Published On: Tue, Jan 15th, 2019

Will Ennia’s policyholders pay the price?

Hilbert HaarBy Hilbert Haar

Insurance company Ennia is struggling, to put it mildly. Its management and members of the supervisory board, including major shareholder Hushang Ansary, have been fired and the company is now controlled by the Central Bank of Curacao and St. Maarten. Ennia’s insolvency deficit is a dazzling number and in the poker game between major shareholder Ansary and the Central Bank millions of dollars are at stake. What does all this mean for Ennia’s clients, the policyholders?

Let’s first put Ennia’s position in the insurance market in Curacao and St. Maarten into perspective. According to court documents, the company’s assets are worth more than half of the combined annual revenue of the two countries.

Annually, Ennia pays out 28 million guilders in pensions and 12 million guilders on life insurance policies. Its general insurance unit (Schade) pays out 24 million and its healthcare unit (Zorg) another 6.6 million guilders. Altogether: 70.6 million guilders or approximately $39.4 million. Ennia pays its suppliers annually another 31 million guilders ($17.3 million).

The thought that this company is too big to fail easily comes to mind though I don’t think that there is a government – in curacao or St. Maarten – rich enough for a bailout.

In July 2018, the Central Bank voided Ennia’s permit and issued the so-called emergency measure that puts The Bank in control of the company.

While Ansary, who just turned 93 in January, is fighting the emergency measure in court in Willemstad, the Central Bank is fighting in American courts to get access to the $287 million Ennia holds in an account at Merrill Lynch – reportedly $117 million in cash and another $170 million in securities.

That money has to come back to Curacao, otherwise Ennia won’t be able to meet its obligations towards its policyholders.

If I’d had a life insurance with Ennia, I would have switched to another provider years ago because the first signs of trouble surfaced already in 2013. I know, that’s water under the bridge and people who are currently relying for their pensions on Ennia, cannot buy bread for this wisdom.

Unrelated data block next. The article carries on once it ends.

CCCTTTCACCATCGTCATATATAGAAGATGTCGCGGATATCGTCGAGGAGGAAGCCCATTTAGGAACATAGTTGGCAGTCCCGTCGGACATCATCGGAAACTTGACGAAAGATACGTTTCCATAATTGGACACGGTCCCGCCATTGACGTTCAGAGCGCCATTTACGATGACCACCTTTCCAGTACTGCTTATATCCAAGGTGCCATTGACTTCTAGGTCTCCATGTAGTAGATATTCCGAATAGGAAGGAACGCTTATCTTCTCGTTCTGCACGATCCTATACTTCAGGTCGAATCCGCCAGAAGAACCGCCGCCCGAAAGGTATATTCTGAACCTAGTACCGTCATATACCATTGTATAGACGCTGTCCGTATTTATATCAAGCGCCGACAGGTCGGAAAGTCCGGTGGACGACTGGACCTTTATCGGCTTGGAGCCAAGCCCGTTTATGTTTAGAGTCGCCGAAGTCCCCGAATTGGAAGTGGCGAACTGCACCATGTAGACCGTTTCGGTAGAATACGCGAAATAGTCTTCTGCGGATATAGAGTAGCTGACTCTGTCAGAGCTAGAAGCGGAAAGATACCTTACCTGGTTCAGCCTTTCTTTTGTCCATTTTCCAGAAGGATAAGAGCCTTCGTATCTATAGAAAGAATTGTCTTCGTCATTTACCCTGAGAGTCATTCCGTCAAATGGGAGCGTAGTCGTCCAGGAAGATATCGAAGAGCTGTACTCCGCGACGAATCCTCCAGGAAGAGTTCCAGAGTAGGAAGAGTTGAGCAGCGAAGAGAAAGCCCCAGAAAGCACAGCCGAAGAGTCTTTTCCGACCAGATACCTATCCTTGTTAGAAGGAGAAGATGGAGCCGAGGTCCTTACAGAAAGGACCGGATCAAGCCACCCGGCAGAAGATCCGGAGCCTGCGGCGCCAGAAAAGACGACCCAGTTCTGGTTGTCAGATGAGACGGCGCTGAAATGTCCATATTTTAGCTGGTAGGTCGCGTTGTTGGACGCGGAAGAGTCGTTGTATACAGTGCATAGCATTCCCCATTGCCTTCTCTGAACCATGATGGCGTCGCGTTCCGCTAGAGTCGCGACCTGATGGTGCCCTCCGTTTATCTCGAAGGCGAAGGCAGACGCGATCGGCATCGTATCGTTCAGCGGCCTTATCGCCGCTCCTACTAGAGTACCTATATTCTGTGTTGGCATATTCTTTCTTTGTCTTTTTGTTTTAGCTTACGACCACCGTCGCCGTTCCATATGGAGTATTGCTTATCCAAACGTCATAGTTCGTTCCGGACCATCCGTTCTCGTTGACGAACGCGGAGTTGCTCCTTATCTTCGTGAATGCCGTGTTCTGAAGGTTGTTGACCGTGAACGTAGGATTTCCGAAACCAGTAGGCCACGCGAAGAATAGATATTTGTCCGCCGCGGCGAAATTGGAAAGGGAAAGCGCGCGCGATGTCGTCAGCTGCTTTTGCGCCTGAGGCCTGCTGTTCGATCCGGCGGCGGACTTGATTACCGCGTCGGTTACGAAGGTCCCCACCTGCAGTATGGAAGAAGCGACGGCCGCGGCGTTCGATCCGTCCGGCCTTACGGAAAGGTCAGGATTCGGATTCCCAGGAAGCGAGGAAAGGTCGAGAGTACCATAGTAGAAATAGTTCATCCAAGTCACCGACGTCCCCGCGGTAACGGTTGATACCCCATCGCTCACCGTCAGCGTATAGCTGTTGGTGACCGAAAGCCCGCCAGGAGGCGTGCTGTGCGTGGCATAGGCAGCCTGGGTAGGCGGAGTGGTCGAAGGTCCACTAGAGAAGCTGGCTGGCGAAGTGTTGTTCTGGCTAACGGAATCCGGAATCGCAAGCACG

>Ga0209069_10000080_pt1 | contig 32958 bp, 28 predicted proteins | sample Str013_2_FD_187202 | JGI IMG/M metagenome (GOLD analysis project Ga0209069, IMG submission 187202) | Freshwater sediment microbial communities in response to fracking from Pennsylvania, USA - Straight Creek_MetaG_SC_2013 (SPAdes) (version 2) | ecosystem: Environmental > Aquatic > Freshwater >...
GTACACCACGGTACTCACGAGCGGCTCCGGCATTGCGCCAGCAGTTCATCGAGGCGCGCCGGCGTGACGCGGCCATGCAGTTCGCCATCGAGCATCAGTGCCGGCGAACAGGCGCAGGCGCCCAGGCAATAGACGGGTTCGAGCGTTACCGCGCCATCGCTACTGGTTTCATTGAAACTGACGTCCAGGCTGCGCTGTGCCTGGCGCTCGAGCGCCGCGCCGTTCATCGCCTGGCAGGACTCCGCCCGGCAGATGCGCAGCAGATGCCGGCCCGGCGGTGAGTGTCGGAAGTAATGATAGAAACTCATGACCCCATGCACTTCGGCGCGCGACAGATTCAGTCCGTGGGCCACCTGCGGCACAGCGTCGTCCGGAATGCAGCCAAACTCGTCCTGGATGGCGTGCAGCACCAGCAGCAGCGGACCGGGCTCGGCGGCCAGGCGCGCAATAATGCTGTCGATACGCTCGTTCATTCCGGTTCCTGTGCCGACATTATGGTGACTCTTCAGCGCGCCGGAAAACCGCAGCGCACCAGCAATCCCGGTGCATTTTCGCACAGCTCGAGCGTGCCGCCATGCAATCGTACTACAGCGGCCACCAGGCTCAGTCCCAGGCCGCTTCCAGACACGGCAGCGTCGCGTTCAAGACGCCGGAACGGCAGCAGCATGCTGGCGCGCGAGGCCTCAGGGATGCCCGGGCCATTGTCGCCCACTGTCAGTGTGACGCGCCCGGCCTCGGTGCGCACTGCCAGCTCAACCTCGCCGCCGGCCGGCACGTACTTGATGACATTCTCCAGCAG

The Central Bank has made clear that it is not after Ennia’s bankruptcy but from a layman’s point of view the situation does not exactly look brilliant. I think that the threat of bankruptcy is real.

What will happen to the interests of Ennia’s clients in that scenario? According to the national ordinance supervision insurance companies they are first in line. They will get paid from the value of the assets that underpin Ennia’s worth.

That’s where things get hairy if you ask me, because one of those assets is Mullet Bay. This property represents a value of 771 million guilders ($430.7 million) – in Ennia’s books. But independent appraisers hired by the Central Bank put its value much lower: at 89 million ($49.7 million).

Mullet Bay will only be turned into hard cash if the Central Bank manages to find a buyer for it. It is unclear to me whether the low appraisal is the market value or the auction value. If Mullet Bay goes under the hammer it could very well bring in much less than that $49.7 million.

Ennia’s annual obligations towards its policyholders alone are $39.4 million so in an optimistic scenario the company will only be able to pay out for fifteen months or so, unless there are other assets.

When that money runs out, the policyholders will have to take a backseat. Whatever money remains goes first to the trustee in the bankruptcy, the tax inspectorate and several other creditors. Ordinary creditors (like policyholders) are fifth in line and they will usually receive less than 4 percent of their remaining claim.

According to the Central Bank, Ennia currently has a solvency deficit of more than $800 million. That’s an alarming number and it was also reason enough for the bank to issue the emergency measure.

The main question is now whether the bank will be able to access the millions that are currently frozen in the Merrill Lynch account. That money – $287 million – will cover the insurance payouts for the next seven years, but without a real solution the policyholders will pay the price in the end for what looks very much like a case of serious financial mismanagement.

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